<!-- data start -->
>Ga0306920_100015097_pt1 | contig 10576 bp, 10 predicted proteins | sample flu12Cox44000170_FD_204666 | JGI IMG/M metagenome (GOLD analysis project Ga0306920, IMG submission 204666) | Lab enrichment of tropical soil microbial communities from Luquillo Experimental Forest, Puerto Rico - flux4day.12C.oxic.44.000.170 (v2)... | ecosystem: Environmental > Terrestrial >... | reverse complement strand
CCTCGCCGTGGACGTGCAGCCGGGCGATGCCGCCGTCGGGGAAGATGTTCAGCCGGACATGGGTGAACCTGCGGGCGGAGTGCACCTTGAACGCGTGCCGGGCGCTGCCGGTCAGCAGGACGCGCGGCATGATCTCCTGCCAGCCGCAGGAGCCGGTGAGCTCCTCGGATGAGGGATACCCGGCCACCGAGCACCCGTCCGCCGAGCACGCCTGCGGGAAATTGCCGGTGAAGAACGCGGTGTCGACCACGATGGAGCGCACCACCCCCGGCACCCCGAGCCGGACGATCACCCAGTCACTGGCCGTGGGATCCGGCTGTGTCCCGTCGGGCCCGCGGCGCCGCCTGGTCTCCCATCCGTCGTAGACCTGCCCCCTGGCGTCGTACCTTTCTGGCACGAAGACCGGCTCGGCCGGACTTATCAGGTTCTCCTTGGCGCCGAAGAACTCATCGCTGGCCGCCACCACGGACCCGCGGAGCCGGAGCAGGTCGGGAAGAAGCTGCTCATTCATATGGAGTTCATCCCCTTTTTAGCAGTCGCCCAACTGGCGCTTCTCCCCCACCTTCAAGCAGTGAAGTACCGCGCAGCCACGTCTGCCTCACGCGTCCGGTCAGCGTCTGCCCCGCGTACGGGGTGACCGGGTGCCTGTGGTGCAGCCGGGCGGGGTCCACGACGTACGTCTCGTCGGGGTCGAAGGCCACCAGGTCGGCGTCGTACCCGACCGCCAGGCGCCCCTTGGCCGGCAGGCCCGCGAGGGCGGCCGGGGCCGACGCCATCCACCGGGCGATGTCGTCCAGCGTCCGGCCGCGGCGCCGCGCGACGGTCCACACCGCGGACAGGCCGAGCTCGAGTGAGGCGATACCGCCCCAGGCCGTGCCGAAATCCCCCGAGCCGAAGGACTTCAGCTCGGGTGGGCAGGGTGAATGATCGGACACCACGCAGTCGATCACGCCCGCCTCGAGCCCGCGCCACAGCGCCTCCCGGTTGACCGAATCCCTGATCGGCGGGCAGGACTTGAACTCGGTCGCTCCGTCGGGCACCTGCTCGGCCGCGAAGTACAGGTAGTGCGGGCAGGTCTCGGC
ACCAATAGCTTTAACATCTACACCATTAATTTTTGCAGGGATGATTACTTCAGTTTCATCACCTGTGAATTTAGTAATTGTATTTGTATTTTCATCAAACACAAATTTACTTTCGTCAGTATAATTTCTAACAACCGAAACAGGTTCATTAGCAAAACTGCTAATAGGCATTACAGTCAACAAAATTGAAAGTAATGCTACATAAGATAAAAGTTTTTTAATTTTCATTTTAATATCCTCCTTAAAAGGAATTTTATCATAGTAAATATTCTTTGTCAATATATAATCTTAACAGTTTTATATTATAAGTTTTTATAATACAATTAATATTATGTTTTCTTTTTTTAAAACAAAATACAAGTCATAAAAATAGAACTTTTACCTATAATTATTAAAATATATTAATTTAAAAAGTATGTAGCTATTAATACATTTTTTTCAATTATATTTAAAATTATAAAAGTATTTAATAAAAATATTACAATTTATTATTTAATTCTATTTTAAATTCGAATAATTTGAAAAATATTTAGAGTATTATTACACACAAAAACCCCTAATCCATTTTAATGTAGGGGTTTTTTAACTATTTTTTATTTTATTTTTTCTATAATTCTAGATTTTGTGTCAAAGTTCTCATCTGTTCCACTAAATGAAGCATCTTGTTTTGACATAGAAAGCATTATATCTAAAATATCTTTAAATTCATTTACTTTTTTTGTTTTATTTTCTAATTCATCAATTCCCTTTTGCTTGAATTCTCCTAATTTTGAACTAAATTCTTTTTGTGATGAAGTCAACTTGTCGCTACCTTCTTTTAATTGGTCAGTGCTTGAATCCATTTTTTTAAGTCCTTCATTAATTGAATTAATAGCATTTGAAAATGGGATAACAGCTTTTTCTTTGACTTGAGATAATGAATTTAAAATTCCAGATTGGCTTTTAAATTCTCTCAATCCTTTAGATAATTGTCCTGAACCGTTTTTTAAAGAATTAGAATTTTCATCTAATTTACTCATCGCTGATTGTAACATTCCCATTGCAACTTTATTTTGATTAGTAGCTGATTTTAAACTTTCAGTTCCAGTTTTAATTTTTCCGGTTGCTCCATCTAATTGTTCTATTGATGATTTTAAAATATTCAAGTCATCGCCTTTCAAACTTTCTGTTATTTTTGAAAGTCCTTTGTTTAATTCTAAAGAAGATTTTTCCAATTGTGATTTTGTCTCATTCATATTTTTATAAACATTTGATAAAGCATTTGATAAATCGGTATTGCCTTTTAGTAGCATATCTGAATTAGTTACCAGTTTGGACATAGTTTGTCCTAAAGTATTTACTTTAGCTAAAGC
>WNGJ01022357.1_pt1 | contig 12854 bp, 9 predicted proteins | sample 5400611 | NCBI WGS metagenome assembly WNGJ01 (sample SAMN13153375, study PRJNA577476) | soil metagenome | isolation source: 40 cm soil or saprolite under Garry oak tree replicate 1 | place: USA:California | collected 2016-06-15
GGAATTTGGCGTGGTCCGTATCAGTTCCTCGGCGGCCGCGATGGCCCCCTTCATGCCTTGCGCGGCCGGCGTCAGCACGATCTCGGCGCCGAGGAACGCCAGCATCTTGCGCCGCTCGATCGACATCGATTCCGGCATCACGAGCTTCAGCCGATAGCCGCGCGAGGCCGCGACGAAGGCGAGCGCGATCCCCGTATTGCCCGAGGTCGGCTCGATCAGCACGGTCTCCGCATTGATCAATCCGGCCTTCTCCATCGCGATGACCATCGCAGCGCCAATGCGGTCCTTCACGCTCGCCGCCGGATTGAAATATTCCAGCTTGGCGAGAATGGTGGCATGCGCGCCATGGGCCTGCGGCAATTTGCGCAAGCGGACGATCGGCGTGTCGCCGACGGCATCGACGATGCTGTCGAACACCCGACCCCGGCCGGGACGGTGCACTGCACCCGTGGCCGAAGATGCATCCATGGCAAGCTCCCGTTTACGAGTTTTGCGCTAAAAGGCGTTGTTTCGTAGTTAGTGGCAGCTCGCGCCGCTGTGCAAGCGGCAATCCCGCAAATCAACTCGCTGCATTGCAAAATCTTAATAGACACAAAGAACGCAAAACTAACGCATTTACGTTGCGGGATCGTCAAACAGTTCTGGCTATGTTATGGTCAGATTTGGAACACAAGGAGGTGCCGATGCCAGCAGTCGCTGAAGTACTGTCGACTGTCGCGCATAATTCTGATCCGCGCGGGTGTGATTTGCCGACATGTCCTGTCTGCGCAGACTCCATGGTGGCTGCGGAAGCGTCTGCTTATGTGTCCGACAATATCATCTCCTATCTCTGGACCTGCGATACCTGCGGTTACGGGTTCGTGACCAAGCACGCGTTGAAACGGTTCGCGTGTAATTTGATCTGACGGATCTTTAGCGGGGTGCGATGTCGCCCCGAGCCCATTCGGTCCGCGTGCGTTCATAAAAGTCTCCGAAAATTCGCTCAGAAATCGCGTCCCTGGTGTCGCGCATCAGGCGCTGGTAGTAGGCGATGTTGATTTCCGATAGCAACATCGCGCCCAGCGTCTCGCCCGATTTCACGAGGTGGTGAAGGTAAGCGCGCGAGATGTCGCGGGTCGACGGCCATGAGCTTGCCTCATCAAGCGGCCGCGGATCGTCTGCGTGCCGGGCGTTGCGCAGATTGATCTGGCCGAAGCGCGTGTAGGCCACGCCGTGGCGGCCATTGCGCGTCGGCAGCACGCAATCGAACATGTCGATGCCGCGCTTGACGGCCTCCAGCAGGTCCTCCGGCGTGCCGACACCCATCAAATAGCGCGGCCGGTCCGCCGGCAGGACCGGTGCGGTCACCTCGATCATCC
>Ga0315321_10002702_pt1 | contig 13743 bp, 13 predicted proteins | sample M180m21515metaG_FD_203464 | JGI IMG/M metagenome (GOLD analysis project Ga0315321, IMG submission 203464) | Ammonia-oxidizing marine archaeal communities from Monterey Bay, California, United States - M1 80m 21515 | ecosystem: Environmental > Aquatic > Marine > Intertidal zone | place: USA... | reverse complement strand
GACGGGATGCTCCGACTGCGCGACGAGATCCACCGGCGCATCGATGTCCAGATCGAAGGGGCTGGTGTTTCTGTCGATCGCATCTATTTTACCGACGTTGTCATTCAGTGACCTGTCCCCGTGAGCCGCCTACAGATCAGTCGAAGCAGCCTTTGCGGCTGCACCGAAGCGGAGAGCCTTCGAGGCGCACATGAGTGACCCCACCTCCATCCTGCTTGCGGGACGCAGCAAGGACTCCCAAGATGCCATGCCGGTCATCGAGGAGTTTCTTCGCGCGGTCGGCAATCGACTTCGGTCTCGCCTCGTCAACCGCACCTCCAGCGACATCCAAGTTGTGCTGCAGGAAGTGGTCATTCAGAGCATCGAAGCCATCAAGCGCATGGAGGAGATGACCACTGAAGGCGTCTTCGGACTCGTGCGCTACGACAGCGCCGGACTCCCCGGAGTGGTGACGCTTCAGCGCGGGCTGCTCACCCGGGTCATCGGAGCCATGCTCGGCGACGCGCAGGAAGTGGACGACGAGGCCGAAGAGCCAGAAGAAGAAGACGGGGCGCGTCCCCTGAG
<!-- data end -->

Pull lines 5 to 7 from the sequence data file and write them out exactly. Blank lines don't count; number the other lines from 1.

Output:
GGAATTTGGCGTGGTCCGTATCAGTTCCTCGGCGGCCGCGATGGCCCCCTTCATGCCTTGCGCGGCCGGCGTCAGCACGATCTCGGCGCCGAGGAACGCCAGCATCTTGCGCCGCTCGATCGACATCGATTCCGGCATCACGAGCTTCAGCCGATAGCCGCGCGAGGCCGCGACGAAGGCGAGCGCGATCCCCGTATTGCCCGAGGTCGGCTCGATCAGCACGGTCTCCGCATTGATCAATCCGGCCTTCTCCATCGCGATGACCATCGCAGCGCCAATGCGGTCCTTCACGCTCGCCGCCGGATTGAAATATTCCAGCTTGGCGAGAATGGTGGCATGCGCGCCATGGGCCTGCGGCAATTTGCGCAAGCGGACGATCGGCGTGTCGCCGACGGCATCGACGATGCTGTCGAACACCCGACCCCGGCCGGGACGGTGCACTGCACCCGTGGCCGAAGATGCATCCATGGCAAGCTCCCGTTTACGAGTTTTGCGCTAAAAGGCGTTGTTTCGTAGTTAGTGGCAGCTCGCGCCGCTGTGCAAGCGGCAATCCCGCAAATCAACTCGCTGCATTGCAAAATCTTAATAGACACAAAGAACGCAAAACTAACGCATTTACGTTGCGGGATCGTCAAACAGTTCTGGCTATGTTATGGTCAGATTTGGAACACAAGGAGGTGCCGATGCCAGCAGTCGCTGAAGTACTGTCGACTGTCGCGCATAATTCTGATCCGCGCGGGTGTGATTTGCCGACATGTCCTGTCTGCGCAGACTCCATGGTGGCTGCGGAAGCGTCTGCTTATGTGTCCGACAATATCATCTCCTATCTCTGGACCTGCGATACCTGCGGTTACGGGTTCGTGACCAAGCACGCGTTGAAACGGTTCGCGTGTAATTTGATCTGACGGATCTTTAGCGGGGTGCGATGTCGCCCCGAGCCCATTCGGTCCGCGTGCGTTCATAAAAGTCTCCGAAAATTCGCTCAGAAATCGCGTCCCTGGTGTCGCGCATCAGGCGCTGGTAGTAGGCGATGTTGATTTCCGATAGCAACATCGCGCCCAGCGTCTCGCCCGATTTCACGAGGTGGTGAAGGTAAGCGCGCGAGATGTCGCGGGTCGACGGCCATGAGCTTGCCTCATCAAGCGGCCGCGGATCGTCTGCGTGCCGGGCGTTGCGCAGATTGATCTGGCCGAAGCGCGTGTAGGCCACGCCGTGGCGGCCATTGCGCGTCGGCAGCACGCAATCGAACATGTCGATGCCGCGCTTGACGGCCTCCAGCAGGTCCTCCGGCGTGCCGACACCCATCAAATAGCGCGGCCGGTCCGCCGGCAGGACCGGTGCGGTCACCTCGATCATCC
>Ga0315321_10002702_pt1 | contig 13743 bp, 13 predicted proteins | sample M180m21515metaG_FD_203464 | JGI IMG/M metagenome (GOLD analysis project Ga0315321, IMG submission 203464) | Ammonia-oxidizing marine archaeal communities from Monterey Bay, California, United States - M1 80m 21515 | ecosystem: Environmental > Aquatic > Marine > Intertidal zone | place: USA... | reverse complement strand
GACGGGATGCTCCGACTGCGCGACGAGATCCACCGGCGCATCGATGTCCAGATCGAAGGGGCTGGTGTTTCTGTCGATCGCATCTATTTTACCGACGTTGTCATTCAGTGACCTGTCCCCGTGAGCCGCCTACAGATCAGTCGAAGCAGCCTTTGCGGCTGCACCGAAGCGGAGAGCCTTCGAGGCGCACATGAGTGACCCCACCTCCATCCTGCTTGCGGGACGCAGCAAGGACTCCCAAGATGCCATGCCGGTCATCGAGGAGTTTCTTCGCGCGGTCGGCAATCGACTTCGGTCTCGCCTCGTCAACCGCACCTCCAGCGACATCCAAGTTGTGCTGCAGGAAGTGGTCATTCAGAGCATCGAAGCCATCAAGCGCATGGAGGAGATGACCACTGAAGGCGTCTTCGGACTCGTGCGCTACGACAGCGCCGGACTCCCCGGAGTGGTGACGCTTCAGCGCGGGCTGCTCACCCGGGTCATCGGAGCCATGCTCGGCGACGCGCAGGAAGTGGACGACGAGGCCGAAGAGCCAGAAGAAGAAGACGGGGCGCGTCCCCTGAG